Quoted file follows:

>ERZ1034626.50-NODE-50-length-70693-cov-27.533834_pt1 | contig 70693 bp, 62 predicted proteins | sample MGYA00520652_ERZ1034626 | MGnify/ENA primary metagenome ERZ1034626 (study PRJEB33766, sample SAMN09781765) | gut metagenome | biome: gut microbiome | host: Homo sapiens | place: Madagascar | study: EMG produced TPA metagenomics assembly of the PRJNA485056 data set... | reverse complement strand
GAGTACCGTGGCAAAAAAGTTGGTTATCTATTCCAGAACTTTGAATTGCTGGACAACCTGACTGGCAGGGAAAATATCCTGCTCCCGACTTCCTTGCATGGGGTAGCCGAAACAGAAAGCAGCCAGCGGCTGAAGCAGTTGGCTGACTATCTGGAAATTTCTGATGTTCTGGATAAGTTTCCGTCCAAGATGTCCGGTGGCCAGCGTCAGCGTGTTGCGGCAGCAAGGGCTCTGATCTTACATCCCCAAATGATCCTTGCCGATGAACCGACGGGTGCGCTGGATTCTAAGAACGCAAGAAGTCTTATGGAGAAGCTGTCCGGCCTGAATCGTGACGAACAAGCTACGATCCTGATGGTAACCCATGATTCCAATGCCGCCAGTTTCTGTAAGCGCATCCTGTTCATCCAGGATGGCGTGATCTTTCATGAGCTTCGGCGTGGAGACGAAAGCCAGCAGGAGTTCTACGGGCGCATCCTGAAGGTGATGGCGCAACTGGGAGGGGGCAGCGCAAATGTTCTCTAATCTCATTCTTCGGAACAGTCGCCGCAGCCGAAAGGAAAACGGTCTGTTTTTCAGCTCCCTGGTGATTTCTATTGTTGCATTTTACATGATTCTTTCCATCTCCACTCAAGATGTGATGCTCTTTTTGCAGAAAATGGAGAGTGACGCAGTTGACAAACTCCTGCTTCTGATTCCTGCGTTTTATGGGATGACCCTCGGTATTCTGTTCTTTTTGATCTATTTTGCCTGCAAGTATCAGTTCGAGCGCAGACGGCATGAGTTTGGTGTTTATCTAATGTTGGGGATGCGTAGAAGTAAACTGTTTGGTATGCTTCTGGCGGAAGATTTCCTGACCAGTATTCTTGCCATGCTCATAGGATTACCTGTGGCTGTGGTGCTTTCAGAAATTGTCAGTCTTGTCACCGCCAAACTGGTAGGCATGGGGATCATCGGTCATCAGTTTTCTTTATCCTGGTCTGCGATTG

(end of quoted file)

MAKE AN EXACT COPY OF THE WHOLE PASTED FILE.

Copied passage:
>ERZ1034626.50-NODE-50-length-70693-cov-27.533834_pt1 | contig 70693 bp, 62 predicted proteins | sample MGYA00520652_ERZ1034626 | MGnify/ENA primary metagenome ERZ1034626 (study PRJEB33766, sample SAMN09781765) | gut metagenome | biome: gut microbiome | host: Homo sapiens | place: Madagascar | study: EMG produced TPA metagenomics assembly of the PRJNA485056 data set... | reverse complement strand
GAGTACCGTGGCAAAAAAGTTGGTTATCTATTCCAGAACTTTGAATTGCTGGACAACCTGACTGGCAGGGAAAATATCCTGCTCCCGACTTCCTTGCATGGGGTAGCCGAAACAGAAAGCAGCCAGCGGCTGAAGCAGTTGGCTGACTATCTGGAAATTTCTGATGTTCTGGATAAGTTTCCGTCCAAGATGTCCGGTGGCCAGCGTCAGCGTGTTGCGGCAGCAAGGGCTCTGATCTTACATCCCCAAATGATCCTTGCCGATGAACCGACGGGTGCGCTGGATTCTAAGAACGCAAGAAGTCTTATGGAGAAGCTGTCCGGCCTGAATCGTGACGAACAAGCTACGATCCTGATGGTAACCCATGATTCCAATGCCGCCAGTTTCTGTAAGCGCATCCTGTTCATCCAGGATGGCGTGATCTTTCATGAGCTTCGGCGTGGAGACGAAAGCCAGCAGGAGTTCTACGGGCGCATCCTGAAGGTGATGGCGCAACTGGGAGGGGGCAGCGCAAATGTTCTCTAATCTCATTCTTCGGAACAGTCGCCGCAGCCGAAAGGAAAACGGTCTGTTTTTCAGCTCCCTGGTGATTTCTATTGTTGCATTTTACATGATTCTTTCCATCTCCACTCAAGATGTGATGCTCTTTTTGCAGAAAATGGAGAGTGACGCAGTTGACAAACTCCTGCTTCTGATTCCTGCGTTTTATGGGATGACCCTCGGTATTCTGTTCTTTTTGATCTATTTTGCCTGCAAGTATCAGTTCGAGCGCAGACGGCATGAGTTTGGTGTTTATCTAATGTTGGGGATGCGTAGAAGTAAACTGTTTGGTATGCTTCTGGCGGAAGATTTCCTGACCAGTATTCTTGCCATGCTCATAGGATTACCTGTGGCTGTGGTGCTTTCAGAAATTGTCAGTCTTGTCACCGCCAAACTGGTAGGCATGGGGATCATCGGTCATCAGTTTTCTTTATCCTGGTCTGCGATTG